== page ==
• Fan wheels may not be perfectly symmetric and may become out of balance due to a change in RPM or in temperature; and
  • The fan wheel may "throw" a balance weight.

Vibration Detective Work

All fans are exposed to a variety of vibrational forces. Fortunately, most of the forces mentioned above are relatively small and cause no problems. However, as specified vibration levels are pushed lower and lower, more factors come into play. Each of these must be investigated before they can be excluded.

A common characteristic of fans is that they tend to be large, bulky, and relatively light and flexible for their size compared to other rotating machinery. The impact of this is that small forces can result in large motions. Acceptance criteria are based on the magnitude of the motion, not on the force that creates the motion. Therefore, vibration energy must constitute a very small percentage of the total energy consumed by the fan.

The cumulative effect of many small sources of vibration is the creation of a background (lower limiting) vibration level. Once this background level is achieved, finer balancing is futile. In order to consistently achieve lower vibration levels than that typical to the fan many things may have to be done. The precision level of all fan components must be improved. The fan rigidity may need to be increased. The fan mounting arrangement must be very solid. Finally, air turbulence through the fan must be minimized.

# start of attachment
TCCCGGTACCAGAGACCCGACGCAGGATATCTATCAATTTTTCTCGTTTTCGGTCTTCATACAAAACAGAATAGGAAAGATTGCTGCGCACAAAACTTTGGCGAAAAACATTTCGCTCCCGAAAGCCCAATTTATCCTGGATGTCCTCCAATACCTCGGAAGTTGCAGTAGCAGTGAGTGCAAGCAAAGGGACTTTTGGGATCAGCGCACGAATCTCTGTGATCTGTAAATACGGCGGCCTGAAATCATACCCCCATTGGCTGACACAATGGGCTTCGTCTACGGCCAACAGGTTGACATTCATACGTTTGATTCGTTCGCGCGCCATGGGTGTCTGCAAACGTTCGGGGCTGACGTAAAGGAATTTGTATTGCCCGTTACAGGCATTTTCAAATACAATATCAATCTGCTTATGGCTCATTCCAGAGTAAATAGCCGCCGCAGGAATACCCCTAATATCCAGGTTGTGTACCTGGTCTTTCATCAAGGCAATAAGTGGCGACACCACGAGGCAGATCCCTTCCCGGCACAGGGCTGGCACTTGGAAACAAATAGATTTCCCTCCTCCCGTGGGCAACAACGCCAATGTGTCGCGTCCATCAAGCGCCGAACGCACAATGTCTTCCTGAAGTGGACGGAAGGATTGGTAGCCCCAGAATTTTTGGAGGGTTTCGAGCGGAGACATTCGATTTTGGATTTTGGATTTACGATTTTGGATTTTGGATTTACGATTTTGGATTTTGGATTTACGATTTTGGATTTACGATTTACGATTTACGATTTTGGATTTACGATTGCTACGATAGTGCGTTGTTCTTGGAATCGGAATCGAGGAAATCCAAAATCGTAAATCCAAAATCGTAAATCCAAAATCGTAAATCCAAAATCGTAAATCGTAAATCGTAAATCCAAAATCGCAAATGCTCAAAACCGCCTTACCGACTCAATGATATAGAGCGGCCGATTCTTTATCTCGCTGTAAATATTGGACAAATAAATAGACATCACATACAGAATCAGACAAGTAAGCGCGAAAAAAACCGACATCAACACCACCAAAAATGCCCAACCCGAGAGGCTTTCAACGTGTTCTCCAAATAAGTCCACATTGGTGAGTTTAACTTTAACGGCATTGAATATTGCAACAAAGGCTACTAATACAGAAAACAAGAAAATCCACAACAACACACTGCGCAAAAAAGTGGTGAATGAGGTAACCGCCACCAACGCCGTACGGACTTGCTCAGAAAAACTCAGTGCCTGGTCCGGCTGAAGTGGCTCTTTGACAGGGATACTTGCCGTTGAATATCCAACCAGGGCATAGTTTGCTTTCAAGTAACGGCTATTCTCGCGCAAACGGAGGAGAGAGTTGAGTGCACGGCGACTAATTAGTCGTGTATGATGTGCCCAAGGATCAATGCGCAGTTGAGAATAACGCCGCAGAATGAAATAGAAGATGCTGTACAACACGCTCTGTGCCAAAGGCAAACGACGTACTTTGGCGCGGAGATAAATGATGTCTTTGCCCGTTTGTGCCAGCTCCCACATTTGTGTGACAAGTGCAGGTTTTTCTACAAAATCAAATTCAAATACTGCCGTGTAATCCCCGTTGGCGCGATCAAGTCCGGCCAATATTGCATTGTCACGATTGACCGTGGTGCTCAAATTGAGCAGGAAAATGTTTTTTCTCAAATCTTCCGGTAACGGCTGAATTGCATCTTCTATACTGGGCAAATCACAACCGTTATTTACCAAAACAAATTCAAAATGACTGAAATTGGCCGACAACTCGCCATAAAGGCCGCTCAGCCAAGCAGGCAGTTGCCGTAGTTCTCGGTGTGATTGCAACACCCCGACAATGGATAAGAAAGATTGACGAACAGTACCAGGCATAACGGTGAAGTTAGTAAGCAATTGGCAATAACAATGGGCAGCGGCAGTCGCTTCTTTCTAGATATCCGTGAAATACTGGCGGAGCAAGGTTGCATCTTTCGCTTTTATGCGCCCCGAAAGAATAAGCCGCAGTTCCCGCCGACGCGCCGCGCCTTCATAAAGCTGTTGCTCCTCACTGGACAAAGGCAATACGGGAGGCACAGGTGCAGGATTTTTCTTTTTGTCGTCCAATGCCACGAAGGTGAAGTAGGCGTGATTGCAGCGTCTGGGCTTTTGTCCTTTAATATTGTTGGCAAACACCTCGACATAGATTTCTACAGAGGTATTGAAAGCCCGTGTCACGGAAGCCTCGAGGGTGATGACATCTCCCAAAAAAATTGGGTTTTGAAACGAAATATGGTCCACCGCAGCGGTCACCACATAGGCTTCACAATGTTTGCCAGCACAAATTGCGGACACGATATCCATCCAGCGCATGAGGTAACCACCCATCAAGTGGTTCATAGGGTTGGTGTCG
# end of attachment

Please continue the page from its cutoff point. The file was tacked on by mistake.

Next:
If a fan is already built, and the specified levels cannot be achieved by balance, the fan vibration detective must go to work. All parts of the fan must be examined for precision, and any possible contributor to vibration energy must be considered and corrected if required. This is an expensive, time-consuming effort that can have severe negative consequences to a manufacturing shop's production effort because of its unpredictability.

Paying More for Less

At some point someone must answer the big question: How much vibration is acceptable? With the current situation, there are many people who think they know the right answer to this question but few who are competent to answer it accurately. A well thought-out vibration specification should take into account the following issues:

  • The added cost of the equipment caused by low vibration specifications must be offset by reduced maintenance cost, longer life, reduced downtime, or some other economic benefit.
  • Any supplier can only be responsible for those items that they provide or have an opportunity to integrate into an assembly. A near-perfect fan mounted to a substandard base may have substandard vibration levels.
  • The terminology used should be precise and appropriate to the instruments and the procedures commonly employed in the trade.
  • Tolerance levels should be different based on the type of equipment involved. The tolerance for a V-belt driven fan needs to be higher than for a direct-driven fan. Large horsepower fans may have tighter tolerances than small horsepower fans. Fans mounted on springs (soft-mounted) need to have higher limits than those mounted on concrete slabs.